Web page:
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Charulata (rewatch)

Posted by martinteller on September 3, 2013

As I was trying to figure out what angle I would take in this review, I hit upon the idea of riffing on the first minutes.  Then I read the essay in Criterion’s Blu-Ray booklet and was disheartened to see that the author spent two paragraphs doing just that.  And furthermore, one of the supplements on the disc spends quite a bit of time dissecting the opening as well.  But to hell with it, I’m going ahead with it anyway.  There are no original ideas left anyway.

The opening credits are shown over the image of a pair of hands embroidering the letter “B” on a handkerchief.  We will later learn that this is for the title character’s husband, Bhupati.  He will receive the gift with delight, but wonder how his wife could find the time.  He is clearly out of touch with Charulata’s day-to-day living.  The scene also emphasizes the importance of the letter to the story, as writing plays a key role for all three of the major players, as well as defining their relationships to each other.

The credits stop and we see the hands belong to Charulata, played by Madhabi Mukherjee.  Besides being — in my opinion — one of the most beautiful women to ever grace the screen, Mukherjee is an incredibly expressive and restrained actress, saying volumes with her eyes.  It’s a shame that she did only three films with Satyajit Ray (all now, thankfully, beautifully restored in high-definition by Criterion).

Charulata calls out to Braja, a household servant.  Braja remains unseen throughout the opening, and it will be several minutes before Charu (“The Lonely Wife”, to use the film’s international title) shares space with anyone onscreen.  The presence of a servant establishes that this is a wealthy household, further solidified by a fluid tracking shot revealing more of the home as Charu goes looking for Braja.

In her travels through the house, we see a caged bird.  It’s not the most graceful of metaphors, but it’s used subtly and sparingly.

Charulata lays down her embroidery, and it’s clear that this was one of a series of unrewarding endeavors.  She picks up a book, leafs through it without interest, and goes to the library to fetch another one.  The shots expose more of the well-appointed estate.  She selects a novel by Bankim Chandra Chattopadhyay, while singing his name (“Bankim… Bankim…”).  Bankim Chandra was a tremendously successful author of the time, and discussion of his romantic works later in the film will highlight the differing mindsets of the three principals.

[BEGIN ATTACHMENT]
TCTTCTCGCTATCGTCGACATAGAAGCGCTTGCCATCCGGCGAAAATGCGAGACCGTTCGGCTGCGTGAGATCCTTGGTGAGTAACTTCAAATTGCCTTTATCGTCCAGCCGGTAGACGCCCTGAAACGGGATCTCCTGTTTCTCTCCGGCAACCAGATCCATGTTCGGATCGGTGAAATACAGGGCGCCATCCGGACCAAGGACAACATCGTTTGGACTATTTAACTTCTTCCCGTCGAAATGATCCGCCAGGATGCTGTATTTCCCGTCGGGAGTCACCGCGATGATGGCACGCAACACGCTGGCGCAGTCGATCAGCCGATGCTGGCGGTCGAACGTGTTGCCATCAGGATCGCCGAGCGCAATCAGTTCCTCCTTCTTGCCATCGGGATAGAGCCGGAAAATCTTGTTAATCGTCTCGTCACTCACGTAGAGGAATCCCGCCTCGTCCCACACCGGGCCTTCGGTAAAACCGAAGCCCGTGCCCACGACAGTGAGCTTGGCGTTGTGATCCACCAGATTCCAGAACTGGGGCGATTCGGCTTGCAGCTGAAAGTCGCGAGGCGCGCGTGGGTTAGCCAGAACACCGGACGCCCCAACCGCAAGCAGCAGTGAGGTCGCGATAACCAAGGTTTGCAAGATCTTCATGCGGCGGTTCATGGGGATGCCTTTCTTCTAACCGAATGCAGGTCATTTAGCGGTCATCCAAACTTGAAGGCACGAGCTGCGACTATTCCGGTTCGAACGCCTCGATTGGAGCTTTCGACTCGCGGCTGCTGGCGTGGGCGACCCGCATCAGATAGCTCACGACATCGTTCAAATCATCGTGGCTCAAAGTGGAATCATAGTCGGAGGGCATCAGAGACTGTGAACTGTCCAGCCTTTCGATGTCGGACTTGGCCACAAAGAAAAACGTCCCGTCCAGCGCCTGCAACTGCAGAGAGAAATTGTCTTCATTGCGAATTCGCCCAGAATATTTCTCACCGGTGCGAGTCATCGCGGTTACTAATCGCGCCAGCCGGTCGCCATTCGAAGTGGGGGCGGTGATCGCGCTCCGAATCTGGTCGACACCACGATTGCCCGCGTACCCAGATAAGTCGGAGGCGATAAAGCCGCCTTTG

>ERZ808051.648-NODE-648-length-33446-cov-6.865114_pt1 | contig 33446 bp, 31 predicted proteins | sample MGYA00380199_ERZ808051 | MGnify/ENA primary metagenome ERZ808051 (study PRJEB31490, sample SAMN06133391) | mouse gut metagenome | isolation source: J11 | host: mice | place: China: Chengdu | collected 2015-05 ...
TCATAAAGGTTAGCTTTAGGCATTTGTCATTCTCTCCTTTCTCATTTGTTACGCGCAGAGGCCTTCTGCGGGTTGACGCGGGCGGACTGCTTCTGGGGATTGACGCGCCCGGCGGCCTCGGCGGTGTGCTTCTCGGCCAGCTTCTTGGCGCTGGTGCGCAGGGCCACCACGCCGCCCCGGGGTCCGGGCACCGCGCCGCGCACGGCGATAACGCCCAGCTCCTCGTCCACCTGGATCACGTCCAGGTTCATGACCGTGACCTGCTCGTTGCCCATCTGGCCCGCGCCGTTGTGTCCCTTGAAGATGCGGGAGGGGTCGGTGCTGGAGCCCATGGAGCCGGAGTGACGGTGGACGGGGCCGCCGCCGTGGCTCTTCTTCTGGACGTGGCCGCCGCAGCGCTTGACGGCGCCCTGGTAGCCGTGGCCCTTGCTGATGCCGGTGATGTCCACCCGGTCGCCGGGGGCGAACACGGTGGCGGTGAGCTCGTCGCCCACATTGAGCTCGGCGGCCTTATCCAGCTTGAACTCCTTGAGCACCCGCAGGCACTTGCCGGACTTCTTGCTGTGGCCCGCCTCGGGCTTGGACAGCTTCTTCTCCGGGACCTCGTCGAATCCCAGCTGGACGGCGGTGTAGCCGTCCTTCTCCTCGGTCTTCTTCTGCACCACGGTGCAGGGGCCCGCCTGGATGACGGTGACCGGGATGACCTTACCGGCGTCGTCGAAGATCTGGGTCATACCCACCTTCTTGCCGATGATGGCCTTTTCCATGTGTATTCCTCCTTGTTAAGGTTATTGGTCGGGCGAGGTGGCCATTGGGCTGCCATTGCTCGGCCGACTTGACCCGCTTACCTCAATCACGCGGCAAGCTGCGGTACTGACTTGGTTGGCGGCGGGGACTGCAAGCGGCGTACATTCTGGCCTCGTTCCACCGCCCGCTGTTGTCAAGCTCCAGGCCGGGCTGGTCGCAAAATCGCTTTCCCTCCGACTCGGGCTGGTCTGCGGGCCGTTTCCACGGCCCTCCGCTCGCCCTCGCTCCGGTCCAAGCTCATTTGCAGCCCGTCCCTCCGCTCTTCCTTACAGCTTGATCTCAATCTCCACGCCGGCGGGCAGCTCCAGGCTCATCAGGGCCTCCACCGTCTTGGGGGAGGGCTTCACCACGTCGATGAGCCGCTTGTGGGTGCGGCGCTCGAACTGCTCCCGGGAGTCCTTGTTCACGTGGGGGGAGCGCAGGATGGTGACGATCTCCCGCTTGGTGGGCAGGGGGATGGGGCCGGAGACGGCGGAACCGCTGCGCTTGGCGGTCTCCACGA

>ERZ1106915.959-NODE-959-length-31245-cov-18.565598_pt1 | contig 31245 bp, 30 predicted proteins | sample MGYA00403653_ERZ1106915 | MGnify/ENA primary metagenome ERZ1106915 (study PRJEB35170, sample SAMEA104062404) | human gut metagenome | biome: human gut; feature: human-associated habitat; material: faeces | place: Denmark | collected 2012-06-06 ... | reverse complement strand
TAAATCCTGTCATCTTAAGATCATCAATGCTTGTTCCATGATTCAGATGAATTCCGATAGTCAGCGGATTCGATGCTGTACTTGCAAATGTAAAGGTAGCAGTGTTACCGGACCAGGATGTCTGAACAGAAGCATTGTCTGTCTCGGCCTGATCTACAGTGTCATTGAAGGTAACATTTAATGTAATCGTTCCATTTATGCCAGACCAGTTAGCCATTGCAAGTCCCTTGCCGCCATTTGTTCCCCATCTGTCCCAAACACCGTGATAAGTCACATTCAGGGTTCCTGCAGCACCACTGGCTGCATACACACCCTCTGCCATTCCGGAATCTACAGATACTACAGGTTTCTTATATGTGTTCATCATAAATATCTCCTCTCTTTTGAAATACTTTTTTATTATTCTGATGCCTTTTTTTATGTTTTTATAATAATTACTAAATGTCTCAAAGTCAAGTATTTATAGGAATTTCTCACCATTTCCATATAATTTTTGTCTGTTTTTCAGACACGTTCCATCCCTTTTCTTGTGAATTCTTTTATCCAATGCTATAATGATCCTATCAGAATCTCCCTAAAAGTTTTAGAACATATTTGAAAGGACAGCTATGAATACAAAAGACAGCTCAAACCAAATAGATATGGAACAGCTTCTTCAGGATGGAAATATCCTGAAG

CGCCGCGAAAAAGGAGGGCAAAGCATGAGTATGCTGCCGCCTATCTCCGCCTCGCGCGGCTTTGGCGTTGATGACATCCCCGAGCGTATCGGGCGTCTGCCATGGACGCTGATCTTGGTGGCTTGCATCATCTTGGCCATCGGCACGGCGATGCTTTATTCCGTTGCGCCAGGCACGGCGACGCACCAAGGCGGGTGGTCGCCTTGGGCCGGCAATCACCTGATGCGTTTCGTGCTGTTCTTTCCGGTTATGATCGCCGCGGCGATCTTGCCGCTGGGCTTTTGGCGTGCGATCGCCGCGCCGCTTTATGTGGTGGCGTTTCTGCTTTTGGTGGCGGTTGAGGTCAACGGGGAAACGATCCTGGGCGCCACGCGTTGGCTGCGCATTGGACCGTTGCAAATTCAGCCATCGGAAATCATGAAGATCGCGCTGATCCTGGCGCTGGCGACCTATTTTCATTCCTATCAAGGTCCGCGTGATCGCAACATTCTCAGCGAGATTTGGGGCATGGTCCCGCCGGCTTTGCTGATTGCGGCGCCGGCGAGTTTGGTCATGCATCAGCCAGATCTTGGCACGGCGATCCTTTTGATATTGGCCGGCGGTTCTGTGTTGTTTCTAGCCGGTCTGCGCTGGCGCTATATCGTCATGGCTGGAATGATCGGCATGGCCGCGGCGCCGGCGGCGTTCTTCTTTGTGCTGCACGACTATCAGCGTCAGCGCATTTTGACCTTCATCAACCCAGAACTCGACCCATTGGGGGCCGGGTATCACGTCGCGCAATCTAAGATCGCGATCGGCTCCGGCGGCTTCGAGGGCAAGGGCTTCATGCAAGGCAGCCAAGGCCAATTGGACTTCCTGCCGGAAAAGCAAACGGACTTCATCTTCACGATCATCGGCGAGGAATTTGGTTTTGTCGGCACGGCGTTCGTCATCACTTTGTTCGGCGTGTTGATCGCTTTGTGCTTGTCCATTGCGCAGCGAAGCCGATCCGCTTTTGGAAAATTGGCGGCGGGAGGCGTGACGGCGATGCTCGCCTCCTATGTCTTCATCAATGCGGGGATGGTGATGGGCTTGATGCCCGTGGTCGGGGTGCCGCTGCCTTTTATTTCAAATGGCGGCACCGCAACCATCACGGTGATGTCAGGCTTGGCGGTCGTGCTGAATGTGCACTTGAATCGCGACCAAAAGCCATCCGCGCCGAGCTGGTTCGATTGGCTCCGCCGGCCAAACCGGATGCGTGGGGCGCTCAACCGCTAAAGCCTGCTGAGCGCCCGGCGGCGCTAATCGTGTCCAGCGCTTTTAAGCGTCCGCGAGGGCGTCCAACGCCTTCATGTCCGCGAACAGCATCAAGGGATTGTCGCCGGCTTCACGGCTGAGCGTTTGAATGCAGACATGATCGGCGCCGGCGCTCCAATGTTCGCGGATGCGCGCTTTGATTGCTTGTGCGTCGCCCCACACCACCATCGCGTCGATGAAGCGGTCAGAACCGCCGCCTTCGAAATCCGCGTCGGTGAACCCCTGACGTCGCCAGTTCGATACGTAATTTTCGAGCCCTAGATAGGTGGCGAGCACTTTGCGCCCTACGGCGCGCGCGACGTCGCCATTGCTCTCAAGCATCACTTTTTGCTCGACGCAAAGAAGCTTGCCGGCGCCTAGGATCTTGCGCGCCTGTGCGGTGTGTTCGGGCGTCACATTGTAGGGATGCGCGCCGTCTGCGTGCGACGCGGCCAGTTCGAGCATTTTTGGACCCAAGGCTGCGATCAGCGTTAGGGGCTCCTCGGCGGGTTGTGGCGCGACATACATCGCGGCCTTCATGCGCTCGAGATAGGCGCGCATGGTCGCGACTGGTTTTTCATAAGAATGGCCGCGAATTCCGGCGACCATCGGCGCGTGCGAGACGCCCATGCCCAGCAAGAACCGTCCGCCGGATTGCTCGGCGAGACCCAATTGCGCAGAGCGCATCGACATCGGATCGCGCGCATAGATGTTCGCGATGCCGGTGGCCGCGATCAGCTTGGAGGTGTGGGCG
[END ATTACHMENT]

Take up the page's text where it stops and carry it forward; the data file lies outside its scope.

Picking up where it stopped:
The camera follows the back of her neck as she slowly walks, reading.  She arrives at the window and opens the slats.  The idea of people-watching immediately appeals to her, and she races to collect her opera glasses.  She returns to the windows.  The outline of the slats separates her from the outside world, except in the POV shots of her gaze at passersby.  She fixates on one particular gentleman and follows his progress from window to window.  Until he disappears out of her sight.

Bored and lonely again, her connection to humanity broken, she wanders around the room, absent-mindedly touching familiar objects.  It is here that we first hear the strains of her gorgeous theme, composed by Ray himself (and later incorporated into the soundtrack for Wes Anderson’s The Darjeeling Limited as the musical motif for the “Rita” character).  A circular, pulsing, rising and falling melody.

The music fades out as Charulata sits at the piano and half-heartedly strikes a pair of notes.  She hears creaking.  It is her husband, Bhupati, played by Shailen Mukherjee.  His head is down, lost in thought as walks past the room where Charu is sitting, oblivious to her presence.  This scene may seem to establish Bhupati as cold and indifferent, but Ray rarely portrays a character in such shallow dimensions.  As the film progresses, he will emerge as a very sympathetic character, aware of his neglect.

But for now, he is in his own world.  Charulata stands in the doorway and he walks past again, but his head is buried in a book and he doesn’t show her a hint of acknowledgement as he passes within inches of her.  She studies his back, and once again lifts the opera glasses to her eyes.  Another POV shot as he descends the stairs, vanishing out of her eyeline, as distant to her as a stranger on the street.  A closeup shot shows her lowering the glasses, her face a somewhat inscrutable mixture of indifference and dejection.  And in the most startling camerawork of the sequence, a rapid zoom out reveals her in full figure, arms crossed in front of her hips, quietly seething.  The promise of a break in her loneliness shattered.  Rating: Masterpiece (99)


2 Responses to “Charulata (rewatch)”

  1. […] 41. Charulata (1964, Satyajit Ray) […]

  2. […] 19. Charulata (1964, Satyajit Ray) […]

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